The engineering strategy behind the 2017 Ford Super Duty, debuting at the 2015 State Fair of Texas in Dallas, is not complicated: Take many of the same improvements and upgrades executed on the revolutionary 2015 Ford F-150 and apply them to a heavy-duty pickup truck.
For quite some time it was rumored that the new Super Duty would take advantage of the same light-weighting strategy the half-ton truck pulled off by making all of its body panels aluminum instead of steel. But Ford seems to have taken it one step further with the new Super Duty pickups. All 2017 Super Dutys use the exact same cabs — crew, extended and regular — the F-150 uses, which means the configurations offer more interior volume and a much flatter rear floor when compared to the current generation.
Additionally, although built to carry much more weight than the F-150 beds, the Super Duty bed uses the same clip-in tie-downs, BoxLink features and interior bed lighting found on the half-ton model. The bed height is about 1 inch shallower than the F-150 bed, and the tailgate can be locked and unlocked with a key fob. The tailgate can also be automatically dropped down gently to a flat open position.
As near as we can calculate, switching to aluminum for all the body materials for the 2017 Super Duty saved somewhere in the neighborhood of 700 pounds, depending on configuration. Knowing that HD truck buyers always want more capacity, capability and towing, Ford engineers took advantage of those weight savings and upgraded the frame and driveline, beefing up the drive shafts, axles and four-wheel-drive transfer case.
The fully boxed frame is composed of 95 percent high-strength steel, making the frame 24 times stiffer than the previous generation. The truck sits about 1.5 inches taller, due in large part to the taller and heavier-duty frame and corresponding suspension points. Each point along the driveline is stronger and thicker to better handle new, heavier towing and carrying loads. As a result of these upgraded components, the overall weight savings from the old Super Duty is, on average, about 350 pounds.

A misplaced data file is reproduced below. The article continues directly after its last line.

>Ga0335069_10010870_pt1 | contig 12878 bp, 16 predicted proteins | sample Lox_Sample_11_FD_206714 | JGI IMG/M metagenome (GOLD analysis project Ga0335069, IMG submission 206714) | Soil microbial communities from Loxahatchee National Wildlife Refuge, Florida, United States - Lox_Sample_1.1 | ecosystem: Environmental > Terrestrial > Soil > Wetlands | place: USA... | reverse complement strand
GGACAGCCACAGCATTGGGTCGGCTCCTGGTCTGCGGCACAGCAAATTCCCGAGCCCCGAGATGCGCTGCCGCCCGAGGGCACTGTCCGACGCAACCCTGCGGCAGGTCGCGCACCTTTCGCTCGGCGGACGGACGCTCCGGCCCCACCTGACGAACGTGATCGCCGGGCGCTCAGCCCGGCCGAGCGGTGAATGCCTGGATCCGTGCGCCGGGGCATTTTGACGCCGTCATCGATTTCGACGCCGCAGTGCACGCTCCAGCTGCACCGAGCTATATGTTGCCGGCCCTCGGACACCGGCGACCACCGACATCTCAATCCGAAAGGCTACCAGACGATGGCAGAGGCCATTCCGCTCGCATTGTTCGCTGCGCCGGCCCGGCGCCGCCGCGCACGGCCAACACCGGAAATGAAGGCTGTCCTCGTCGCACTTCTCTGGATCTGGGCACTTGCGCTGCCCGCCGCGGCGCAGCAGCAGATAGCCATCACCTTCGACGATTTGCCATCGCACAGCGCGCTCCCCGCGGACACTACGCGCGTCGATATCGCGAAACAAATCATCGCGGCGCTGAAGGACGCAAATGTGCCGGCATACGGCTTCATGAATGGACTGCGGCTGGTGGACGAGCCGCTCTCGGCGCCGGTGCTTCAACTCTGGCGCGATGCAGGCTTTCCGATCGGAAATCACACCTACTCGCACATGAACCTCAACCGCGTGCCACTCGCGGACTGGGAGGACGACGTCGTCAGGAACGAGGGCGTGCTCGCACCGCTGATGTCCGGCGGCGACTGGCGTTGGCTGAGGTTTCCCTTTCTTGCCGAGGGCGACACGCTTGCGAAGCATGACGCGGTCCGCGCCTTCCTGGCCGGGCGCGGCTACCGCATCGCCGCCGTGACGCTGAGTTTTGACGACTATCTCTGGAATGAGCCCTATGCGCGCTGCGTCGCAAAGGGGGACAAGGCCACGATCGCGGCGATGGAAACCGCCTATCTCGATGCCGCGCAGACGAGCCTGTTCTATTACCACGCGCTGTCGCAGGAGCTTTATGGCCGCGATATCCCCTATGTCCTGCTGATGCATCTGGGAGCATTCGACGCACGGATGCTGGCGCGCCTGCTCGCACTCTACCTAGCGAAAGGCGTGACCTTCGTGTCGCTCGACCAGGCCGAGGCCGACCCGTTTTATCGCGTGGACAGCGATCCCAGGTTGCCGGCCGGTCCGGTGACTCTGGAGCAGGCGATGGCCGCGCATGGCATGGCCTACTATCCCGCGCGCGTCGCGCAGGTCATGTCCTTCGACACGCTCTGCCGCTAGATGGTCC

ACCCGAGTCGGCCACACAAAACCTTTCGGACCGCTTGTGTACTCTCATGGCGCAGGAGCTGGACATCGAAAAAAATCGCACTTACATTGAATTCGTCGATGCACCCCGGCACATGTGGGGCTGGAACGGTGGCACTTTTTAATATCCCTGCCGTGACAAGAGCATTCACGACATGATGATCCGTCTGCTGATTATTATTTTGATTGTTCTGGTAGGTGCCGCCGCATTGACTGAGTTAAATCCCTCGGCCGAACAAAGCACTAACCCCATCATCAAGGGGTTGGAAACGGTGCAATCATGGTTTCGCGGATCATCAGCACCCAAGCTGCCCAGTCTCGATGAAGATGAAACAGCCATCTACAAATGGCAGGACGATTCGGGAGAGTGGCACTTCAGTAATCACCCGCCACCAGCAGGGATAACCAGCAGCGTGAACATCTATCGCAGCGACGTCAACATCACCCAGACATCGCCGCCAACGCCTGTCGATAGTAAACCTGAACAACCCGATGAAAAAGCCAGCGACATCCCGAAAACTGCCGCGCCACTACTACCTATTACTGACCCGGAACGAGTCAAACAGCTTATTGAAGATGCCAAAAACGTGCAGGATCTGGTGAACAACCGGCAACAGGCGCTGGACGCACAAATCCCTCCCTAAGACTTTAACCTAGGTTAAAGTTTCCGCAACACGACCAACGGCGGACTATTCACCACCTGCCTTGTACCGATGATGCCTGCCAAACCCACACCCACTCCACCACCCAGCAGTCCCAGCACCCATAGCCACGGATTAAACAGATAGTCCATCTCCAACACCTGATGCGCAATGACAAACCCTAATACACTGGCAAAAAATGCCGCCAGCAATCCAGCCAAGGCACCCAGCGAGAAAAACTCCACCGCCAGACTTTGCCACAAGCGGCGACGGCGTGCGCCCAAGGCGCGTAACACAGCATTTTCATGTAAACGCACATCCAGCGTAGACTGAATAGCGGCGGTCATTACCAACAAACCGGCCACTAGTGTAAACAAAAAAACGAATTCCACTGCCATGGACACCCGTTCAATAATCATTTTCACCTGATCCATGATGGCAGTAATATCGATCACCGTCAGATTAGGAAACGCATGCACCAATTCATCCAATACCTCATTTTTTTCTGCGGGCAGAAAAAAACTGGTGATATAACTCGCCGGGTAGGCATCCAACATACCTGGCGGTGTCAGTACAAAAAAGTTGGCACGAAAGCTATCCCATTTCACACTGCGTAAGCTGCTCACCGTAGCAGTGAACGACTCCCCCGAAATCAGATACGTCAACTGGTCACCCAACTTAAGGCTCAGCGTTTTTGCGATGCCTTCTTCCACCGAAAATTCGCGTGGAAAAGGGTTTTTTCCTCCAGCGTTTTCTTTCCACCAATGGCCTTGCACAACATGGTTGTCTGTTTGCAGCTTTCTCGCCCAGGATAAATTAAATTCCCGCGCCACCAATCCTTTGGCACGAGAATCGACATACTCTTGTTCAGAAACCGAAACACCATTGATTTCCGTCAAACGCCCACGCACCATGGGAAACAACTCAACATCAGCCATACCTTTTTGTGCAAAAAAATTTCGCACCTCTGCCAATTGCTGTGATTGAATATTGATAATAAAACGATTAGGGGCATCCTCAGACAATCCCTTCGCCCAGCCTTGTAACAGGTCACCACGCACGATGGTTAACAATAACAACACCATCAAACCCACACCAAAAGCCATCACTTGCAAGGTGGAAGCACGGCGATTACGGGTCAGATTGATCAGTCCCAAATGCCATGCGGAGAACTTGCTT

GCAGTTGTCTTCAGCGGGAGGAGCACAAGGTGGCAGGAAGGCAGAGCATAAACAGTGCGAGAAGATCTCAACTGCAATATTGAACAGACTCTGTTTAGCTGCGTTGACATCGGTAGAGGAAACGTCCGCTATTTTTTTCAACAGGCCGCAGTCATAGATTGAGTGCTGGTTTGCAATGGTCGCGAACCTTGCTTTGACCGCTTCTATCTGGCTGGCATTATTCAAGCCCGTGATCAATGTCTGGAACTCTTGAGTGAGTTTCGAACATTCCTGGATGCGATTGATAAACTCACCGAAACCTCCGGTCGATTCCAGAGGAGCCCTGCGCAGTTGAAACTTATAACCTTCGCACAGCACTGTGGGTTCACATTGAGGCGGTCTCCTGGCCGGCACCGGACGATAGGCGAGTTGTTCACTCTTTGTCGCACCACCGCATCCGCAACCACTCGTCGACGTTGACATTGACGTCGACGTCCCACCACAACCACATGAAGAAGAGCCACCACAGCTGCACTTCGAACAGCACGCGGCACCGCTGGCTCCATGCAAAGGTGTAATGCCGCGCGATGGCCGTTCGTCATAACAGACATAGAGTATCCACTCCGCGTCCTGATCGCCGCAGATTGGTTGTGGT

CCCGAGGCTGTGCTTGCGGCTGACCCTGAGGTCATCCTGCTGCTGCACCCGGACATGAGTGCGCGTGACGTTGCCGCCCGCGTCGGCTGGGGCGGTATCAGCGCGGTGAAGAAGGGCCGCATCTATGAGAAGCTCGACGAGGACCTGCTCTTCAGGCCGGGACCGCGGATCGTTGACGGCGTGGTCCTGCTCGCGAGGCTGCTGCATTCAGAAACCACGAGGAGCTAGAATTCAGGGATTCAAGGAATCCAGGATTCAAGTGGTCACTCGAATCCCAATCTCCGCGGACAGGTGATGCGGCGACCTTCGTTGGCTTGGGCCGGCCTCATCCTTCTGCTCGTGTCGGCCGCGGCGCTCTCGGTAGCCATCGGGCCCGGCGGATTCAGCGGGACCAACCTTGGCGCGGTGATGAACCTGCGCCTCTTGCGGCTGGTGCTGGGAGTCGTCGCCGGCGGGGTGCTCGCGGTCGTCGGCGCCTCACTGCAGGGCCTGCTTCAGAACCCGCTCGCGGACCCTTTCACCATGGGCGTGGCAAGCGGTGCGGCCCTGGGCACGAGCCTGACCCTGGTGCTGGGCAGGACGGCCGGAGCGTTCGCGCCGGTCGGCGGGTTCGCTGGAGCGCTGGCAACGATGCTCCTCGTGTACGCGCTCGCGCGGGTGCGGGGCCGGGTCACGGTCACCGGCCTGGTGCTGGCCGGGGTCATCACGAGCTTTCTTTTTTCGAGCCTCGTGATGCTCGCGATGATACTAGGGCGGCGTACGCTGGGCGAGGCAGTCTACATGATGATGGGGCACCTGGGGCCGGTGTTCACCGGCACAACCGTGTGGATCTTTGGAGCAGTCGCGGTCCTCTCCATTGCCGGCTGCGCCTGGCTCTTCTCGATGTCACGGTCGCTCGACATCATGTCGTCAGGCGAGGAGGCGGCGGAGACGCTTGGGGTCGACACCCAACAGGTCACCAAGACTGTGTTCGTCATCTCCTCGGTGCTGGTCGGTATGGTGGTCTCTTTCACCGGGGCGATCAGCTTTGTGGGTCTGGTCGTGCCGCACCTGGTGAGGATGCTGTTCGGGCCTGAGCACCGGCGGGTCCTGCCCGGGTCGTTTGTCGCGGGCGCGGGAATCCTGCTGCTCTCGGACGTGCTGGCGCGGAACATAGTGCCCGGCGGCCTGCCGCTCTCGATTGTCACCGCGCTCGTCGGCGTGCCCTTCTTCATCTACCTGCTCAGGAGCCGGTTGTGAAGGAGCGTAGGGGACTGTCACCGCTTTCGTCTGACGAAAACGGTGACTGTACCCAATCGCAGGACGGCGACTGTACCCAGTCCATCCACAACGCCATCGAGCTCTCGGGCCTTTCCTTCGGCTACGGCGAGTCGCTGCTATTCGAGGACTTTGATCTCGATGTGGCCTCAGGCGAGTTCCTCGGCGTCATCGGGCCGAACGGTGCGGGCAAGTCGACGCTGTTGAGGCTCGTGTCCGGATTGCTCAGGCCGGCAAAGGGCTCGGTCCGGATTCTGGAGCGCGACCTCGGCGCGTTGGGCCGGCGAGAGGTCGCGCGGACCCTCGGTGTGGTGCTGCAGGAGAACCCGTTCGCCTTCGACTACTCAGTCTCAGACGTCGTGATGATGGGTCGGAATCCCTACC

The new frames will be different for F-250 and F-350 pickup trucks, offering a boxed frame from tip to tailgate with an extra cross-member under the bed for more confident fifth-wheel or gooseneck towing. Chassis-cab models (F-350, F-450 and F-550) will have a flat, thick C-channel frame starting at the back of the cab and running the full length of the back end of the truck.
The new Super Dutys offer three engine choices: one diesel and two gasoline, although only chassis cab models will have the V-10 option. The base-level engine is the 6.2-liter V-8, followed by the bigger 6.8-liter V-10, with the 6.7-liter Power Stroke turbo-diesel finishing out the lineup. All transmissions are the same in-house-designed 6R140 TorqShift except for F-250s with the V-8 engine; they will get the all-new six-speed TorqShift-G transmission that is reported to deliver significant fuel economy improvements for the three-quarter-ton pickup.
We're told towing and payload ratings will be higher than previous the Super Dutys in every category; more details are forthcoming.